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Simonides of Ceos was attending a banquet; when he stepped outside, the hall collapsed. However, he was able to identify all the highly disfigured bodies by recalling where each person sat at the banquet. That, it is believed, was the beginning of mnemonics, the art of memory.
To anyone who has been following cricket, numbers conjure and evoke strange feelings, morphing into characters. A 158 suddenly brings Brendon McCullum to mind. Any student of mnemonics would vouch for the fact that memorising large chunks of data can be achieved by etching vivid visuals to each number. It's a technique that can easily be utilised for purpose of memory pegs. I would probably brainstorm the following template of eidetic imagery if asked what comes to my mind when certain numbers are flashed on screen. (Although there are several gaps and some reveal my support for Bangladesh, I am sure any aficionado could easily fill in the details with their imagination.)
0: Don Bradman's final duck, a blemish to an otherwise perfect record. 1: The gazillion runs scored from a single ball stuck on the tree as written in lore books. 2: The Waugh brothers stand out, especially the square cuts and Mark Waugh's one-handed acrobatic catch at the boundary. 3: Any hat-trick will suffice. Vaas' comes to mind. 4: Shoaib Akhtar's match-winning spell in 2008 stands out for Kolkata Knight Riders against Delhi Daredevils, in which he took four wickets in three overs. 5: Five wickets in six balls that consisted of two run-outs and a cleanup of stumps by Mohammad Aamir in that Australia-Pakistan T20. 6: Imran Khan. When I was about five, I saw the first six by the allrounder. 7: Murali's seven wickets that were all catches in Sharjah in 2000. 10: Anil Kumble's match-winning spell against Pakistan.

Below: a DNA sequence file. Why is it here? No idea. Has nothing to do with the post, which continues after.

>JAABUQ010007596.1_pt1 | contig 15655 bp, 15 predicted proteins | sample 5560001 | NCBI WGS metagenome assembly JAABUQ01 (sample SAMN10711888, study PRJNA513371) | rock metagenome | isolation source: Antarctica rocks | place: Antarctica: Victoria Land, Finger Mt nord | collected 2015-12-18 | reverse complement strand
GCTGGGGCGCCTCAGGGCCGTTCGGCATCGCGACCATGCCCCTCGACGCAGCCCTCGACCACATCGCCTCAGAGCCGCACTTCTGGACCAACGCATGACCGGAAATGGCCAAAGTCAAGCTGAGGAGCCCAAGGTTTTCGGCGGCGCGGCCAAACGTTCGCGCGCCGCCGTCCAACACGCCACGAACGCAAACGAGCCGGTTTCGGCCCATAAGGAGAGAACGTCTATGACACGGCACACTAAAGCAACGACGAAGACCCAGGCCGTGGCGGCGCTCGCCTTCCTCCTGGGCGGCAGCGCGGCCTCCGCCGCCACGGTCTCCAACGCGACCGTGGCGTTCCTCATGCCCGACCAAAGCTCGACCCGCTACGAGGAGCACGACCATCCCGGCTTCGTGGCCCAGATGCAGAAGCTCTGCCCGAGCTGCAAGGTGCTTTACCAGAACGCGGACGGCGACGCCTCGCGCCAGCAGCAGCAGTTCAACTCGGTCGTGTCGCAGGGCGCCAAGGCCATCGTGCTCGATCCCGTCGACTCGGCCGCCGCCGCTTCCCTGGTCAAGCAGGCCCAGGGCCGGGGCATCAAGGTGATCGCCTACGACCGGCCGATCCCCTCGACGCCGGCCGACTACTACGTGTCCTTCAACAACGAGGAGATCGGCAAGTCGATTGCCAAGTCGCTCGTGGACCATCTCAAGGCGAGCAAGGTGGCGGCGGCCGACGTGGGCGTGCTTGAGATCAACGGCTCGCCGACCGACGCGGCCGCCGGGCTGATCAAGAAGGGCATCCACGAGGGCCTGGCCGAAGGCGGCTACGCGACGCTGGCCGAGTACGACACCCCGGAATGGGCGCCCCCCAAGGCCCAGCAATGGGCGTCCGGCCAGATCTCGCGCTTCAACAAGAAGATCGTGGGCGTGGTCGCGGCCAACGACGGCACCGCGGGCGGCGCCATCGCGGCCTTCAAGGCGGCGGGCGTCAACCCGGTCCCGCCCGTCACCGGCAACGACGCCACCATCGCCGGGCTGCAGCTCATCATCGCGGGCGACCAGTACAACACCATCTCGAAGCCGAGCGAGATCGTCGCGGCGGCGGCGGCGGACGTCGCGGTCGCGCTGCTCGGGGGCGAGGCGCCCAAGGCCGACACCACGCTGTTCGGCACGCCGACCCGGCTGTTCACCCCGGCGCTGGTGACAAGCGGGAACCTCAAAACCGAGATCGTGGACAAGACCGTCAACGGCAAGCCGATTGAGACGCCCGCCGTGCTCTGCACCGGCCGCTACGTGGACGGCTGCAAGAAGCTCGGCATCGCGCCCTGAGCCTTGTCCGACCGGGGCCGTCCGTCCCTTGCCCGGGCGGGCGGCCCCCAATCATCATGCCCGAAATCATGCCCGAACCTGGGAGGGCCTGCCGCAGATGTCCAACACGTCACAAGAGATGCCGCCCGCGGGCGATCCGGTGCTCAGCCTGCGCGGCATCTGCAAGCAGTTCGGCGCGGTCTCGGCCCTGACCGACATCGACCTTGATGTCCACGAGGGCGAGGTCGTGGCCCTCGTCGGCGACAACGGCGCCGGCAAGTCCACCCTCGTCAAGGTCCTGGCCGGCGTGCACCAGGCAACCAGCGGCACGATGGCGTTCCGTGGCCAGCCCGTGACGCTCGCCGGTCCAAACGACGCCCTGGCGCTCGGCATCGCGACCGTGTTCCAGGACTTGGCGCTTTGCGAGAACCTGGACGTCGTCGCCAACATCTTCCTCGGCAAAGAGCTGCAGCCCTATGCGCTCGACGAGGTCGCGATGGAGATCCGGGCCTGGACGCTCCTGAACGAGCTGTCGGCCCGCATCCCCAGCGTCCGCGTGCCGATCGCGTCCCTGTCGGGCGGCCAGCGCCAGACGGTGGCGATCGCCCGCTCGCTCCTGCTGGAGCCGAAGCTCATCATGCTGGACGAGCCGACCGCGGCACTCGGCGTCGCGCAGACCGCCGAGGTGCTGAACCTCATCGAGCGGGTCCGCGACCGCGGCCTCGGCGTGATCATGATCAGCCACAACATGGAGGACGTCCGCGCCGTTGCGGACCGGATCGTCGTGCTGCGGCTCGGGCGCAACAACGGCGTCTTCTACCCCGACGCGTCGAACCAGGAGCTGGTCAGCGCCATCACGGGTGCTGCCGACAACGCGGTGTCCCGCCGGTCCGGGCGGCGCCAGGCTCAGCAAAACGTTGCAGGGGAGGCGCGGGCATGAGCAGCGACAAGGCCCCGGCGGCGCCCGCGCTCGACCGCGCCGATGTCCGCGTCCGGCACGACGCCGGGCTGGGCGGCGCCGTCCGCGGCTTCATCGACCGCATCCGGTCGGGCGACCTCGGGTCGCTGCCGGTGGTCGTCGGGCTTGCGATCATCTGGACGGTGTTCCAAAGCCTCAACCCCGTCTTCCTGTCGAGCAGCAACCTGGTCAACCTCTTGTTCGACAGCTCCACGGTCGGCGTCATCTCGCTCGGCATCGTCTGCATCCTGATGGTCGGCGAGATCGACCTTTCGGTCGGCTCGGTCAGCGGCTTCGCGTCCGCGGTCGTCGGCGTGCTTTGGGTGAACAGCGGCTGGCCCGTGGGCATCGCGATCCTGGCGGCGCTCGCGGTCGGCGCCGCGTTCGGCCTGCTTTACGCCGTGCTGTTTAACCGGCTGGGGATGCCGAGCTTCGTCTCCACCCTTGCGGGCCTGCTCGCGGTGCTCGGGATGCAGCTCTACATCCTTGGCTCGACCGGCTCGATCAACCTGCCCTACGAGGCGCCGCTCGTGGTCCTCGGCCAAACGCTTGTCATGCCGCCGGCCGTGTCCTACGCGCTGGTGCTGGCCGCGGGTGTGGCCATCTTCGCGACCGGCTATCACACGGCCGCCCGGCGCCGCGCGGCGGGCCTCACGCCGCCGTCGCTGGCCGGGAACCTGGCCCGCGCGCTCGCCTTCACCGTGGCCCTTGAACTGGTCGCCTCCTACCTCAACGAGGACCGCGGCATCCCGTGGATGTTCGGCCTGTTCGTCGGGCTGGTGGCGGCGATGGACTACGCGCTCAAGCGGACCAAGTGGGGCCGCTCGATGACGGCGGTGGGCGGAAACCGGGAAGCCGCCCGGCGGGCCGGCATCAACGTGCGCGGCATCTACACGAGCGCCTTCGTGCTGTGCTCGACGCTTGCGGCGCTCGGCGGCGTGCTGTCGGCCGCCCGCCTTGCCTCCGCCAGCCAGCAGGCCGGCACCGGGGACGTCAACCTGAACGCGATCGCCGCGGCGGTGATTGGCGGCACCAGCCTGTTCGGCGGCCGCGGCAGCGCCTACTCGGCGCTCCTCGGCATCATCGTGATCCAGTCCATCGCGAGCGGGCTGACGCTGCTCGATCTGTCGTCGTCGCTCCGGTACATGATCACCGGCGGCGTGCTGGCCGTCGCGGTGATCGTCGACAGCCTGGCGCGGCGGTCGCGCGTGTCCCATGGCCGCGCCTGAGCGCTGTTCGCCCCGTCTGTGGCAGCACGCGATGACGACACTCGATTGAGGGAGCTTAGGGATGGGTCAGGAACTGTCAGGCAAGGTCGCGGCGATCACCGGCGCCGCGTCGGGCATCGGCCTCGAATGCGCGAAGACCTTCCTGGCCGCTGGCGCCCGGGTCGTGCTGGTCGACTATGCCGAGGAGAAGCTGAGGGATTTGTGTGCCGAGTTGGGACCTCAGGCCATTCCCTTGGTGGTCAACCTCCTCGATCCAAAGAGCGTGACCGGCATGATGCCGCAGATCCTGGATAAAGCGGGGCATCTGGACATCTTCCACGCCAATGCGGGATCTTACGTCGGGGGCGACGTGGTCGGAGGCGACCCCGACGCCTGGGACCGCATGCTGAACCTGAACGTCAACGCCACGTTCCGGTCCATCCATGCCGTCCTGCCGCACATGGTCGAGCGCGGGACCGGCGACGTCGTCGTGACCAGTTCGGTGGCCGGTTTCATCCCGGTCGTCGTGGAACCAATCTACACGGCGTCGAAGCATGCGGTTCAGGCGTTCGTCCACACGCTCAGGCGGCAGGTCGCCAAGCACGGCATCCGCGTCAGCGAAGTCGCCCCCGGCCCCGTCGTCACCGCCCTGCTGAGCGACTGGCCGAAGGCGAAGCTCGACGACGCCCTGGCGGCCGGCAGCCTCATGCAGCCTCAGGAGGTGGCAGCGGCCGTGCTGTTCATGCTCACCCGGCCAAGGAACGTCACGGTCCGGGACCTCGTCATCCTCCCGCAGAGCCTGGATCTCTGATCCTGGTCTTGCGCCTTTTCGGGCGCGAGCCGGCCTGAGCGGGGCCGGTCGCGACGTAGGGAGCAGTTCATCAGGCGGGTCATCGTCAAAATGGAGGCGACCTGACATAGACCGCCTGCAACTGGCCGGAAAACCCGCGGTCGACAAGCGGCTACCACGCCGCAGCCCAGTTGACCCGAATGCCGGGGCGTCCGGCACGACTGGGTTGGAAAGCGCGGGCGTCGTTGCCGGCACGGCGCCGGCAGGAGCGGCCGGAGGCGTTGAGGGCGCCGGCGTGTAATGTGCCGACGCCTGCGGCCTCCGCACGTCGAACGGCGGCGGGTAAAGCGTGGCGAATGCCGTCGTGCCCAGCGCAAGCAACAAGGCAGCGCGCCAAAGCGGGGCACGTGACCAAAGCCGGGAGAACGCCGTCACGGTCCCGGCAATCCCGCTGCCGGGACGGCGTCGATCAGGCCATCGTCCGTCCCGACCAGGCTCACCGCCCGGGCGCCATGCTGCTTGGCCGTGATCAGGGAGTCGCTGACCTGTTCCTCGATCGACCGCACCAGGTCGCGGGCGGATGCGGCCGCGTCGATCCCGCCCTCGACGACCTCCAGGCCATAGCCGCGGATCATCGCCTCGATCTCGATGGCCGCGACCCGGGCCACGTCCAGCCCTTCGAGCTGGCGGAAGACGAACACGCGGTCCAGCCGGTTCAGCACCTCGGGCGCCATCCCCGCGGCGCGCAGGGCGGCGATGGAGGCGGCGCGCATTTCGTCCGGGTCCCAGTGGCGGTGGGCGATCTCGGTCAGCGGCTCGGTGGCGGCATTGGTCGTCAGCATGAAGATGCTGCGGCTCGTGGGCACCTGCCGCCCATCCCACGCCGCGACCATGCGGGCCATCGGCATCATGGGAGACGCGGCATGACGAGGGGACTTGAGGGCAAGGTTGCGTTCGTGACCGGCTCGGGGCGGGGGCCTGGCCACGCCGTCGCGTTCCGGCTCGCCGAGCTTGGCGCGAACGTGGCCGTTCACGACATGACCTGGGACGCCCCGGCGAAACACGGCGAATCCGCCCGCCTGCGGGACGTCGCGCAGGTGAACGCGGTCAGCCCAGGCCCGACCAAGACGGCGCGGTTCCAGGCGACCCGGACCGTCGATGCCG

11: The players in a team. 12: Twelve-ball fifty by Yuvraj in World Twenty20 2007. 17: Seventeen-ball fifty by Jayasuriya (fastest ever in ODIs). 19: Jim Laker's match-haul against Australia in 1956. 20: 20 runs off 1 ball, as shown in the viral video floating around on YouTube. 22: Twenty-two-yard pitch. 28: Most runs in an over in Tests (Lara). 42: Laws of cricket. 45: Australia beat England by 45 runs (1st Test, Melbourne, 1877). 32: Gayle scoring 666446 in an over. 36: The six sixers by either Garry Sobers, Ravi Shastri, Yuvraj or Herschelle Gibbs. 37: Thirty-seven-ball 100 by Yusuf Pathan. 50: Shahid Afridi's fastest fifty. 56: Balls faced for fastest Test century by Viv Richards. 58: Bangladesh's lowest total in World Cup 2011. 61: Oh the joy of seeing my team bowl West Indies out for this paltry score!